There is one complication in the journey toward consciousness of Republican white supremacy. The actual Confederacy, as even casual students of history know, was entirely under the control of the Democratic Party. The dominance of Democrats goes beyond familiar tropes about “Dixiecrats” and Abraham Lincoln’s status as the first Republican president. The Confederate Congress did not observe party affiliations, and minor parties were relatively robust in the Civil War period, while the actual politics of the Confederacy have received little attention from historians. Nevertheless, to the extent the party affiliations of Confederate politicians can be ascertained, they are remarkable.

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All 27 senators in the second Confederate Senate, and at least 62 of the 106 members of the Second Confederate Congress, were Democrats. So were Confederate president Jefferson Davis and vice president Alexander Stephens. This, by the way, was after the elections of 1863 and 1864, when southern voters reacted to disastrous battlefield results by slightly weakening the Democratic Party’s stranglehold. Nor does the Democrats’ practical, rather than symbolic, support of the Confederacy end at the border. After his lousy generalship nearly lost the war for the Union, George McClellan went on challenge Lincoln in the 1864 presidential election, promising to “defeat NEGRO EQUALITY” and bring about an “Honorable, Permanent and happy PEACE!” And he ran as a Democrat. (McClellan’s successors having finally started to win the war, he lost the election.)

Students of history would say that this is ancient history. Since those days, the Democrats have reinvented themselves as the party of racial progress, while Republicans have become a party dedicated exclusively to the suppression of women and minorities and the denial of global warming. The flag of Dixie, by contrast, has never been purged of its association with slavery and racism.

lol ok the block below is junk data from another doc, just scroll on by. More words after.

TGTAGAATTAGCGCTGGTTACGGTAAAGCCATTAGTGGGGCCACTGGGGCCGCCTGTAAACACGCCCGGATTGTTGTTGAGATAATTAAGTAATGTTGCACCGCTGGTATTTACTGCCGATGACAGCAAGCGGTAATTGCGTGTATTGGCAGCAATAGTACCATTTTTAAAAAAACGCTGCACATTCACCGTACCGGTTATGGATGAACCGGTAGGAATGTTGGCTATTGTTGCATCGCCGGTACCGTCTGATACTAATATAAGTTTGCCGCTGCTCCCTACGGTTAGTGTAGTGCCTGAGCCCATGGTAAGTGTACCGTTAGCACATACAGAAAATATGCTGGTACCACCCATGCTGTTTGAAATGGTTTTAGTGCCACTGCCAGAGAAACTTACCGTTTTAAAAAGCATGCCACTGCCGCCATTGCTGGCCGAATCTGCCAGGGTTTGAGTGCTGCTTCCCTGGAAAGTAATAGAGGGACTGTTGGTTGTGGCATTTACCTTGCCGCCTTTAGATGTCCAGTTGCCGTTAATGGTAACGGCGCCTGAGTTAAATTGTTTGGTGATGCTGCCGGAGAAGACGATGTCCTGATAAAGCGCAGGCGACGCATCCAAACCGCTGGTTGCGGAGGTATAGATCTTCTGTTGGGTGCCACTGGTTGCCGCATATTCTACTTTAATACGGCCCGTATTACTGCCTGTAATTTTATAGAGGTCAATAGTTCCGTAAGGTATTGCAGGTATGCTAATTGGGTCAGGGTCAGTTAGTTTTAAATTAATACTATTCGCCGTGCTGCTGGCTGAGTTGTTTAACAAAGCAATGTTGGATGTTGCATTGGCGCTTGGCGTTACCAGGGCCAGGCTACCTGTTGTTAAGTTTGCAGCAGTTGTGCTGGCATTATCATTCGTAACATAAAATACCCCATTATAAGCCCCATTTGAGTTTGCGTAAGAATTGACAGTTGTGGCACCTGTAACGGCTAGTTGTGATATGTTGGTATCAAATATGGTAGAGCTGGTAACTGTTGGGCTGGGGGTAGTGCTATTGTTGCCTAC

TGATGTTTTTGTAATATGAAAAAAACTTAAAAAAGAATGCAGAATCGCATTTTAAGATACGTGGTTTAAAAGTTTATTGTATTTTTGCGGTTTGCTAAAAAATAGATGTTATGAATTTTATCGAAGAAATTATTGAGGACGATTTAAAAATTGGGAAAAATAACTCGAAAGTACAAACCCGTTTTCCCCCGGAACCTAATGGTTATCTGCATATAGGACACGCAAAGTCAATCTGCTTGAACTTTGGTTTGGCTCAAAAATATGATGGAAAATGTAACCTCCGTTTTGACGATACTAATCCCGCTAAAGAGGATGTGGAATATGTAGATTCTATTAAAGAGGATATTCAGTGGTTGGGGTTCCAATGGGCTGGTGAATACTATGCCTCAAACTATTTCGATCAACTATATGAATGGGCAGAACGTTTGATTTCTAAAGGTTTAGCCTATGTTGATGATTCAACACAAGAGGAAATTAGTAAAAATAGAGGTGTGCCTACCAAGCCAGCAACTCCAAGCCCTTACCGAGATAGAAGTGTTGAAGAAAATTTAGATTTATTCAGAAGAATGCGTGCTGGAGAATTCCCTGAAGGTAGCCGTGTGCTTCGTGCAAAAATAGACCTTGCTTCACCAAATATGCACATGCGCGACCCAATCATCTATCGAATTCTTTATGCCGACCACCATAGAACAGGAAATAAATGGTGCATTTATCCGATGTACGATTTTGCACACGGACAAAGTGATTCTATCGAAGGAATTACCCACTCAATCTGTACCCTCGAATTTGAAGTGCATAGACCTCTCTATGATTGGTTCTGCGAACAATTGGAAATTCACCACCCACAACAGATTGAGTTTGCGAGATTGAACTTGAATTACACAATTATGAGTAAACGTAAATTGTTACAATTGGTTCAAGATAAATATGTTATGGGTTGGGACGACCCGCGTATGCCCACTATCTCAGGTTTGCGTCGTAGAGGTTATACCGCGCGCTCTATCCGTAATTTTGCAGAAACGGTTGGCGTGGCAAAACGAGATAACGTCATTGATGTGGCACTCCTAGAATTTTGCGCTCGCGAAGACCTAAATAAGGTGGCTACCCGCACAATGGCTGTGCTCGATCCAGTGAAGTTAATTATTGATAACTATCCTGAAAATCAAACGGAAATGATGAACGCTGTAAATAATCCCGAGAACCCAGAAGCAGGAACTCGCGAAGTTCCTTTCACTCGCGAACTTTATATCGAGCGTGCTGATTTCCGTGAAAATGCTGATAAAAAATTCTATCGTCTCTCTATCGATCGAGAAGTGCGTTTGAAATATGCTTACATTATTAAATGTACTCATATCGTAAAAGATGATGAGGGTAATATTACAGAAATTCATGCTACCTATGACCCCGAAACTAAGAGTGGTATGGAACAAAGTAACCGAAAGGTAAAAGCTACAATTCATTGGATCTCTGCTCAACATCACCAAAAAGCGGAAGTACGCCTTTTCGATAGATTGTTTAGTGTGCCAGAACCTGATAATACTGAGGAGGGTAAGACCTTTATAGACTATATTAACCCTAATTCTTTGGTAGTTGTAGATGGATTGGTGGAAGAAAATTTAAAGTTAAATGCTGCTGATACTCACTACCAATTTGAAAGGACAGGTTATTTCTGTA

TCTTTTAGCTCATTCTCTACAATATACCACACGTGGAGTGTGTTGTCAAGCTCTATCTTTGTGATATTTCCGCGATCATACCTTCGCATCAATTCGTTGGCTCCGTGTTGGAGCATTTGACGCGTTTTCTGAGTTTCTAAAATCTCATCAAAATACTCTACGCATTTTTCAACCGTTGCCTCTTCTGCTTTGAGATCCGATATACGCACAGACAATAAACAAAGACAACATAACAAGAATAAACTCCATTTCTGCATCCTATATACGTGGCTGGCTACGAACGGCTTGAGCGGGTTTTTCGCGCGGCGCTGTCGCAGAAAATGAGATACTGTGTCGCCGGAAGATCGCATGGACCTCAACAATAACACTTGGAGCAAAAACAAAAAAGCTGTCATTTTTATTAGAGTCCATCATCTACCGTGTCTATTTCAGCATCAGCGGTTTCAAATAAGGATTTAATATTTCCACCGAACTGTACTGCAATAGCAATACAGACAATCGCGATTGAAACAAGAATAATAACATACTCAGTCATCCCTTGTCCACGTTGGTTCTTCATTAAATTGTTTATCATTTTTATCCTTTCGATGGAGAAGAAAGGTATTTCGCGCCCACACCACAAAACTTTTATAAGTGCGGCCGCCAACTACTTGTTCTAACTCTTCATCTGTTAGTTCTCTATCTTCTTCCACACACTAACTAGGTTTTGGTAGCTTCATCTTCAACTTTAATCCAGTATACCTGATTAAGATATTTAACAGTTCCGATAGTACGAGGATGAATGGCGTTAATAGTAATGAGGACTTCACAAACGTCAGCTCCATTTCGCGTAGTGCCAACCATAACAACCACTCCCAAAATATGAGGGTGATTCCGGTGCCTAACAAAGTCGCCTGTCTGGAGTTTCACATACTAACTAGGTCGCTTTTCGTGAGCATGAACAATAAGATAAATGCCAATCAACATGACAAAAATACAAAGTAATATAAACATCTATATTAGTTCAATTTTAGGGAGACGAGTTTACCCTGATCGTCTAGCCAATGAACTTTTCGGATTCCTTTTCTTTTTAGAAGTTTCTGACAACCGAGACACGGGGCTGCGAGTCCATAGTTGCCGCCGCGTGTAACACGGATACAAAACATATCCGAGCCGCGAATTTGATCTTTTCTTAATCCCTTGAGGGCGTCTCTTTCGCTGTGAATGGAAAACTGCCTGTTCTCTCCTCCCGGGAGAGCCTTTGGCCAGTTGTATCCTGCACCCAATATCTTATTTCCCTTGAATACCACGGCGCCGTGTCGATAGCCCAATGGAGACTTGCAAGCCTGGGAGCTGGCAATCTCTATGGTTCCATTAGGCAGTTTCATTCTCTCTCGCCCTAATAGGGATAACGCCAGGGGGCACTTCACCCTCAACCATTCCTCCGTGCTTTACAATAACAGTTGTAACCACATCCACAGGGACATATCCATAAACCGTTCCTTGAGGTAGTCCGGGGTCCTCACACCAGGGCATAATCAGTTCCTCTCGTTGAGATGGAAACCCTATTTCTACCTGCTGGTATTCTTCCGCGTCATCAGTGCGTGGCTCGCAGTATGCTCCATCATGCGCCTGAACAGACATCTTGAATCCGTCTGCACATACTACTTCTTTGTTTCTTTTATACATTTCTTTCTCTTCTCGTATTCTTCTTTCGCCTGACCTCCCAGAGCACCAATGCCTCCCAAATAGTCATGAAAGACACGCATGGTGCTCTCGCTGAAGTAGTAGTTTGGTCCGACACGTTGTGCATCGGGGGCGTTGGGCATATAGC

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But you could just as easily make the opposite argument. Polities where the Democrats enjoy one-party rule today include basket cases like Detroit, where African Americans endure some of the worst living conditions in the country, and creative-class playgrounds like San Francisco, whose black population was purged in the period of urban renewal. The stars and bars, by contrast, have been drained of any real political meaning through countless iterations in movies, Avalon Hill board games, and Molly Hatchet T-shirts. You might even say practical damage to a group of people is more important than symbolic disrespect.

It’s important to avoid such ideas. At the end of that train of thought we might conclude that criminals are responsible for their own behavior, that there is no free speech in a license plate, that there is virtually no tolerance for public racism in the United States and very little evidence of much tolerance for it in private, and that there is not a lot of difference between a Republican and a Democrat.

Tim Cavanaugh About the author:
Tim Cavanaugh is a writer based in Virginia. He's previously worked as the news editor for the Washington Examiner, the news editor for National Review Online, the executive editor of the Daily Caller, and the web editor of the Los Angeles Times editorial page.